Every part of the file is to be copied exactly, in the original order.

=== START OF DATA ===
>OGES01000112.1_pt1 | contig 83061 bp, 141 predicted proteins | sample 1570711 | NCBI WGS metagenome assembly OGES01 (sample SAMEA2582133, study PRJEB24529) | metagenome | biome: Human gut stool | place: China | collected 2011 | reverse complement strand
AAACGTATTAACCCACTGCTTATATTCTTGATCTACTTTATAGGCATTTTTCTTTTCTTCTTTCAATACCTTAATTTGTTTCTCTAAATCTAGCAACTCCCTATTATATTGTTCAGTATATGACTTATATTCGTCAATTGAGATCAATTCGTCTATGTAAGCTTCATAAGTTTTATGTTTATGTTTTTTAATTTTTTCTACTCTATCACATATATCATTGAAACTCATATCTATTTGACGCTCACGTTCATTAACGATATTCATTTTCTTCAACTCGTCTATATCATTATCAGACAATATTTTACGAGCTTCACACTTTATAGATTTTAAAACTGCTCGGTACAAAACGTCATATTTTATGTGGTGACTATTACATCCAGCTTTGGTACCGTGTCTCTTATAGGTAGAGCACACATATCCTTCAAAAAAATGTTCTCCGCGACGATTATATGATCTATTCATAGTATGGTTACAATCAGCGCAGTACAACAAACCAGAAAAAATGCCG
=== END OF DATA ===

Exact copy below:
>OGES01000112.1_pt1 | contig 83061 bp, 141 predicted proteins | sample 1570711 | NCBI WGS metagenome assembly OGES01 (sample SAMEA2582133, study PRJEB24529) | metagenome | biome: Human gut stool | place: China | collected 2011 | reverse complement strand
AAACGTATTAACCCACTGCTTATATTCTTGATCTACTTTATAGGCATTTTTCTTTTCTTCTTTCAATACCTTAATTTGTTTCTCTAAATCTAGCAACTCCCTATTATATTGTTCAGTATATGACTTATATTCGTCAATTGAGATCAATTCGTCTATGTAAGCTTCATAAGTTTTATGTTTATGTTTTTTAATTTTTTCTACTCTATCACATATATCATTGAAACTCATATCTATTTGACGCTCACGTTCATTAACGATATTCATTTTCTTCAACTCGTCTATATCATTATCAGACAATATTTTACGAGCTTCACACTTTATAGATTTTAAAACTGCTCGGTACAAAACGTCATATTTTATGTGGTGACTATTACATCCAGCTTTGGTACCGTGTCTCTTATAGGTAGAGCACACATATCCTTCAAAAAAATGTTCTCCGCGACGATTATATGATCTATTCATAGTATGGTTACAATCAGCGCAGTACAACAAACCAGAAAAAATGCCG